Soviet children fell in love with “The Golden Key,” which featured less philosophy, more action, and a happier ending than its western counterpart. Adults also appreciated the Russian version’s allusions, palindromes, and other word games, as well as its recognizable prototypes.
Little Soviet girls dreamed of dressing as the puppet Malvina for New Year parties – in Collodi’s version, she is a fairy with blue hair. Buratino himself became a brand and lent his name to a popular mineral water. This successful story has also spawned film adaptations, fan fiction and Golden Key candies to name just a few examples.
Old Man Hottabych – the cheerful genie
Turn an ancient genie into a Soviet citizen? Why not? Lazar Lagin, the former deputy editor-in-chief of the USSR’s leading satirical magazine, Krokodil, decided to take on the challenge. “I tried to imagine what would happen if a genie were rescued from captivity by an ordinary Soviet boy like the millions in our happy socialist country,” the author said.
Lagin’s genie adapts to day-to-day life in the Soviet state, while trying to be of use to his liberator – the ideologically pure pioneer Volka. Along the way he visits a circus and a soccer match, rides a boat, and gets into ridiculous situations.
The propagandist edge to Lagin’s story stopped it from transitioning into a treasure of Russian children’s literature from a well-loved piece of Soviet literature, but in its time it brought plenty of laughs to children all over the country.
In the preface, Lagin refers his readers to the stories “One Thousand and One Nights” and “Aladdin and the Enchanted Lamp,” forgetting to mention Antsey’s novel “The Brass Bottle,” which has clear overlaps with Lagin’s work, both in terms of the plot as a whole and specific scenes and details. “Old Man Hottabych” was first published in 1938 in Pionerskaya Pravda and was later released as a separate edition. Lagin heavily rewrote it and it was made into a film in 1955, which added to Hottabych’s popularity.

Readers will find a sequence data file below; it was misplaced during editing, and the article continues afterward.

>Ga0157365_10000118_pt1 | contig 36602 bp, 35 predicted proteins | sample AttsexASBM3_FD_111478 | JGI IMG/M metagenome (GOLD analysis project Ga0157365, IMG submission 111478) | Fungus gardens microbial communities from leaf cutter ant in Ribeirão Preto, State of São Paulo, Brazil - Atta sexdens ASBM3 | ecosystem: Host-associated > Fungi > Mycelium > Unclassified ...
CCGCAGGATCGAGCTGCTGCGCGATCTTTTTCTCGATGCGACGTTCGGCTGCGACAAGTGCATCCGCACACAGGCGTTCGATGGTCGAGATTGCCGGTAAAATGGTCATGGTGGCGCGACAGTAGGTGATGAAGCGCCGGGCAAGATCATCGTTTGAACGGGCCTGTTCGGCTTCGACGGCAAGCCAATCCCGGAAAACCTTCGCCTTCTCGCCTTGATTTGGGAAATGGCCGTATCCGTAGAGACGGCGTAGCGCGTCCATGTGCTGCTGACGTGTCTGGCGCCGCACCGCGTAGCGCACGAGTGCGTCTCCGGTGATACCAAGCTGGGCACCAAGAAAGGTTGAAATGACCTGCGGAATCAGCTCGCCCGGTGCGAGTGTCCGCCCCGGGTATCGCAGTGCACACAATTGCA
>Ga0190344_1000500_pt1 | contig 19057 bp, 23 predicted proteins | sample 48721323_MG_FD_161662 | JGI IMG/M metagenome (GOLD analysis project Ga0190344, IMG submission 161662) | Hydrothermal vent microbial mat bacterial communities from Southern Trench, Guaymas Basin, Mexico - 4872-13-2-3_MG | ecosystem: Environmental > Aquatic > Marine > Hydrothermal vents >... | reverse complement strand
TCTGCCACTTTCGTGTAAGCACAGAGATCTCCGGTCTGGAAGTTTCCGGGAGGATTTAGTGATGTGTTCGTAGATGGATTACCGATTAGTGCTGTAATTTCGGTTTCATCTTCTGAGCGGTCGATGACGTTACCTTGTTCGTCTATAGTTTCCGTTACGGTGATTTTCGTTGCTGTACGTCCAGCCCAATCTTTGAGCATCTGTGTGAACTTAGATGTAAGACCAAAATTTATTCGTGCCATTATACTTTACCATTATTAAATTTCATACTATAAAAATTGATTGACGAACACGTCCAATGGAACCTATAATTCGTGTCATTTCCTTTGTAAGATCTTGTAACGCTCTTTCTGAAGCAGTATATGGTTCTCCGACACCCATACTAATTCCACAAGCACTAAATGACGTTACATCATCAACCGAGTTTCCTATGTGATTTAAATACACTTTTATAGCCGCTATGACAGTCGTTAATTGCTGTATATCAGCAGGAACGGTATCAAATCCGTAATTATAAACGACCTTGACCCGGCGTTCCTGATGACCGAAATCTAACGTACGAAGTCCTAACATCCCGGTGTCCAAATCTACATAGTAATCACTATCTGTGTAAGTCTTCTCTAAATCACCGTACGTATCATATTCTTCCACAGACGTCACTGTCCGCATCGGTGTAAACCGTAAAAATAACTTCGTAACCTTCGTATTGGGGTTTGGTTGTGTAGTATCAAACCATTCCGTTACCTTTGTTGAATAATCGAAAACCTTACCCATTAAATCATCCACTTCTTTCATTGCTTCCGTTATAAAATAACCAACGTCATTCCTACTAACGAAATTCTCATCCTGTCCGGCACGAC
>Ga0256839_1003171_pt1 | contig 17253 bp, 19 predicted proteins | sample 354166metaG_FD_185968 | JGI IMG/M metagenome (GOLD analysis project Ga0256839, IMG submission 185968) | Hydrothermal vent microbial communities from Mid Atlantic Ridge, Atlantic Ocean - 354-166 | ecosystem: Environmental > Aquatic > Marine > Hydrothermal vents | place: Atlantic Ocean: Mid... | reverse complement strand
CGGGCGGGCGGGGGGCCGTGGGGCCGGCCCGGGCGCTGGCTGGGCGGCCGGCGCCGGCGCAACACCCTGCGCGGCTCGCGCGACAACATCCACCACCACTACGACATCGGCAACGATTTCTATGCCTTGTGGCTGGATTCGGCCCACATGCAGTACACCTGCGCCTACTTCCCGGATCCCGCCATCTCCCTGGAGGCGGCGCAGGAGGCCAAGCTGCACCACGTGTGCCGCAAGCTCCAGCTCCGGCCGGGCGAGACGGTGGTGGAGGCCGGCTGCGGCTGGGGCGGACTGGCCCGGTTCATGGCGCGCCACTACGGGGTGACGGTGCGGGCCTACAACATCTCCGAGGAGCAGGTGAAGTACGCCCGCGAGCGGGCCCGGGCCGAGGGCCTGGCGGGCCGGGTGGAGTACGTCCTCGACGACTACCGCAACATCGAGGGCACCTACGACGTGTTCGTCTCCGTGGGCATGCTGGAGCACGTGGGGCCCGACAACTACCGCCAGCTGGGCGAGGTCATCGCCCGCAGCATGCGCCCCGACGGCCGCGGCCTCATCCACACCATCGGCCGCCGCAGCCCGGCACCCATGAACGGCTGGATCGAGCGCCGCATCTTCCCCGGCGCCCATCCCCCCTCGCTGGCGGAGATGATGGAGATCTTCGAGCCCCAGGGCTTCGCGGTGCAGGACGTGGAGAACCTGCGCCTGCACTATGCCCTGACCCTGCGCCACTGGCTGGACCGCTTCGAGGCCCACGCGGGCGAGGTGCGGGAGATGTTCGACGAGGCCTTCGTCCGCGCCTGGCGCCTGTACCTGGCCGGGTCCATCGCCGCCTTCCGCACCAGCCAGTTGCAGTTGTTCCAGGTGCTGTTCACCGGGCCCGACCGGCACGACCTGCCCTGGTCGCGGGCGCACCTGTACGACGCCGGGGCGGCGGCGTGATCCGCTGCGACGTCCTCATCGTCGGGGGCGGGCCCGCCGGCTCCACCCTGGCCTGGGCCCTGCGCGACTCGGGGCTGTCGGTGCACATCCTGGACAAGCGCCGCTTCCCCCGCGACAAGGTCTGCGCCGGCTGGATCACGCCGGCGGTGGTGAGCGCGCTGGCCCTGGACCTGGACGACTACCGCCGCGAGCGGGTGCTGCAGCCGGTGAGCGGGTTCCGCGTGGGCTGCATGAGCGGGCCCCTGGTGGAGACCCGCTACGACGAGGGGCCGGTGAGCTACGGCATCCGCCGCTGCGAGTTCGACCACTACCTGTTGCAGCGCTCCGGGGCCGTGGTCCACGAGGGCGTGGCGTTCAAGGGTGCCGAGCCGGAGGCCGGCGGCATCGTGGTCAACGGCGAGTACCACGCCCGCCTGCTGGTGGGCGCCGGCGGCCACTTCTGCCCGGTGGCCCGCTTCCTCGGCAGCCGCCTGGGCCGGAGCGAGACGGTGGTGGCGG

The Wizard of the Emerald City
According to the official version, the teacher Alexander Volkov picked up a copy of Baum’s story to improve his English. He was charmed by the book and started retelling it to his children, before turning his hand to translating it. The translation evolved into a retelling, which Volkov decided to send to Marshak himself, the editor-in-chief of the country’s main children’s publishing house.
When the Oscar-winning film “The Wizard of Oz” came out in the United States in 1939, the Russian version of the book was published in the USSR for the first time. The title page of the first edition contains the modest line “Based the story by L. F. Baum,” and the book is identical to the original in many ways. However, Dorothy’s name is Ellie in the Russian version, her dog Totoshka can talk, and there are new scenes that do not appear in the original. Subsequent versions were less and less similar to the original and were published without reference to the source.
“The Wizard of the Emerald City” met with such astounding success that Volkov began to receive stacks of requests from readers to continue the series. He held out for 25 years and then wrote another five works which, with the exception of rare details, did not overlap at all with Baum’s stories.